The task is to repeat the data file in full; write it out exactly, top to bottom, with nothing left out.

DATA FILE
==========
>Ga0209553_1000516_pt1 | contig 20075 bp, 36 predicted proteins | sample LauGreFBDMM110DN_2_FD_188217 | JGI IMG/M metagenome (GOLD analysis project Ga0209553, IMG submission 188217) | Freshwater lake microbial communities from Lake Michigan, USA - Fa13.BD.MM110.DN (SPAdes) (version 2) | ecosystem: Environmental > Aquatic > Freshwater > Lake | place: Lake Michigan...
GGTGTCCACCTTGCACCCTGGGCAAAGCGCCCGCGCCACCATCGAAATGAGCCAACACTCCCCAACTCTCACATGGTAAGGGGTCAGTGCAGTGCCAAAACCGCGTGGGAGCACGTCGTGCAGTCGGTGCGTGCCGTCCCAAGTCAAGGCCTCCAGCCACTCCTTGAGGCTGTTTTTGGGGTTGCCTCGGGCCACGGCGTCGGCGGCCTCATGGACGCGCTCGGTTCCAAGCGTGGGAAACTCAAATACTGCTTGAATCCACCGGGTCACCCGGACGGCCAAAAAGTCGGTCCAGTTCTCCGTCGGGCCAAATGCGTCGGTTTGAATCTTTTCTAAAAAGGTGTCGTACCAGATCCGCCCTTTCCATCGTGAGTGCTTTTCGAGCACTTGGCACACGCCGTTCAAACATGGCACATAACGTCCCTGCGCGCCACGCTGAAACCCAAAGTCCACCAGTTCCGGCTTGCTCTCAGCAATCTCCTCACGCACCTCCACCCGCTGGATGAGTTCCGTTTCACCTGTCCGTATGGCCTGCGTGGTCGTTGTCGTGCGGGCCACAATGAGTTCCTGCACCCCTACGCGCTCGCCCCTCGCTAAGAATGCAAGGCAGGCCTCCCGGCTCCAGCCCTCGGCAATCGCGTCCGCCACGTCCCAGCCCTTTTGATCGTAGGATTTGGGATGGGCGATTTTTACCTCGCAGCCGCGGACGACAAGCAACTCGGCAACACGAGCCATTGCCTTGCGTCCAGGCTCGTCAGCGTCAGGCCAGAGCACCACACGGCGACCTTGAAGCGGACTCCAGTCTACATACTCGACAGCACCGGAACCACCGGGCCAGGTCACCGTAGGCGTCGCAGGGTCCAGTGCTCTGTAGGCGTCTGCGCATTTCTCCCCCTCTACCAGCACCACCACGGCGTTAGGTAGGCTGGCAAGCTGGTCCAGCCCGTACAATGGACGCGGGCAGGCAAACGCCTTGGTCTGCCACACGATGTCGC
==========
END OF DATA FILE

>Ga0209553_1000516_pt1 | contig 20075 bp, 36 predicted proteins | sample LauGreFBDMM110DN_2_FD_188217 | JGI IMG/M metagenome (GOLD analysis project Ga0209553, IMG submission 188217) | Freshwater lake microbial communities from Lake Michigan, USA - Fa13.BD.MM110.DN (SPAdes) (version 2) | ecosystem: Environmental > Aquatic > Freshwater > Lake | place: Lake Michigan...
GGTGTCCACCTTGCACCCTGGGCAAAGCGCCCGCGCCACCATCGAAATGAGCCAACACTCCCCAACTCTCACATGGTAAGGGGTCAGTGCAGTGCCAAAACCGCGTGGGAGCACGTCGTGCAGTCGGTGCGTGCCGTCCCAAGTCAAGGCCTCCAGCCACTCCTTGAGGCTGTTTTTGGGGTTGCCTCGGGCCACGGCGTCGGCGGCCTCATGGACGCGCTCGGTTCCAAGCGTGGGAAACTCAAATACTGCTTGAATCCACCGGGTCACCCGGACGGCCAAAAAGTCGGTCCAGTTCTCCGTCGGGCCAAATGCGTCGGTTTGAATCTTTTCTAAAAAGGTGTCGTACCAGATCCGCCCTTTCCATCGTGAGTGCTTTTCGAGCACTTGGCACACGCCGTTCAAACATGGCACATAACGTCCCTGCGCGCCACGCTGAAACCCAAAGTCCACCAGTTCCGGCTTGCTCTCAGCAATCTCCTCACGCACCTCCACCCGCTGGATGAGTTCCGTTTCACCTGTCCGTATGGCCTGCGTGGTCGTTGTCGTGCGGGCCACAATGAGTTCCTGCACCCCTACGCGCTCGCCCCTCGCTAAGAATGCAAGGCAGGCCTCCCGGCTCCAGCCCTCGGCAATCGCGTCCGCCACGTCCCAGCCCTTTTGATCGTAGGATTTGGGATGGGCGATTTTTACCTCGCAGCCGCGGACGACAAGCAACTCGGCAACACGAGCCATTGCCTTGCGTCCAGGCTCGTCAGCGTCAGGCCAGAGCACCACACGGCGACCTTGAAGCGGACTCCAGTCTACATACTCGACAGCACCGGAACCACCGGGCCAGGTCACCGTAGGCGTCGCAGGGTCCAGTGCTCTGTAGGCGTCTGCGCATTTCTCCCCCTCTACCAGCACCACCACGGCGTTAGGTAGGCTGGCAAGCTGGTCCAGCCCGTACAATGGACGCGGGCAGGCAAACGCCTTGGTCTGCCACACGATGTCGC